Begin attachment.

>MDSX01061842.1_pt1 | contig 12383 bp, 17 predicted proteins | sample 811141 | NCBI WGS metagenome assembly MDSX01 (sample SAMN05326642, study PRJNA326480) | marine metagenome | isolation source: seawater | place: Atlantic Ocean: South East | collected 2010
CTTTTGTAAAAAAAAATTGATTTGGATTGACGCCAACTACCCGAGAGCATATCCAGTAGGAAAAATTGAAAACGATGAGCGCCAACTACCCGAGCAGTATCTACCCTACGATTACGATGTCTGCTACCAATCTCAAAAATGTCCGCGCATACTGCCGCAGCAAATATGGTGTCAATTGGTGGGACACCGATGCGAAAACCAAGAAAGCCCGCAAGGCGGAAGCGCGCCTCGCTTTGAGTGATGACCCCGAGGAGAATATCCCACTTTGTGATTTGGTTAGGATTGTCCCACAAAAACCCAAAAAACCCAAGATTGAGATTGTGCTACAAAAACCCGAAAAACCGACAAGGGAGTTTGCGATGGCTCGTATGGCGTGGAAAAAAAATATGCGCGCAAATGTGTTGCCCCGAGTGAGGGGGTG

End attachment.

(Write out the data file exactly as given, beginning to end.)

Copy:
>MDSX01061842.1_pt1 | contig 12383 bp, 17 predicted proteins | sample 811141 | NCBI WGS metagenome assembly MDSX01 (sample SAMN05326642, study PRJNA326480) | marine metagenome | isolation source: seawater | place: Atlantic Ocean: South East | collected 2010
CTTTTGTAAAAAAAAATTGATTTGGATTGACGCCAACTACCCGAGAGCATATCCAGTAGGAAAAATTGAAAACGATGAGCGCCAACTACCCGAGCAGTATCTACCCTACGATTACGATGTCTGCTACCAATCTCAAAAATGTCCGCGCATACTGCCGCAGCAAATATGGTGTCAATTGGTGGGACACCGATGCGAAAACCAAGAAAGCCCGCAAGGCGGAAGCGCGCCTCGCTTTGAGTGATGACCCCGAGGAGAATATCCCACTTTGTGATTTGGTTAGGATTGTCCCACAAAAACCCAAAAAACCCAAGATTGAGATTGTGCTACAAAAACCCGAAAAACCGACAAGGGAGTTTGCGATGGCTCGTATGGCGTGGAAAAAAAATATGCGCGCAAATGTGTTGCCCCGAGTGAGGGGGTG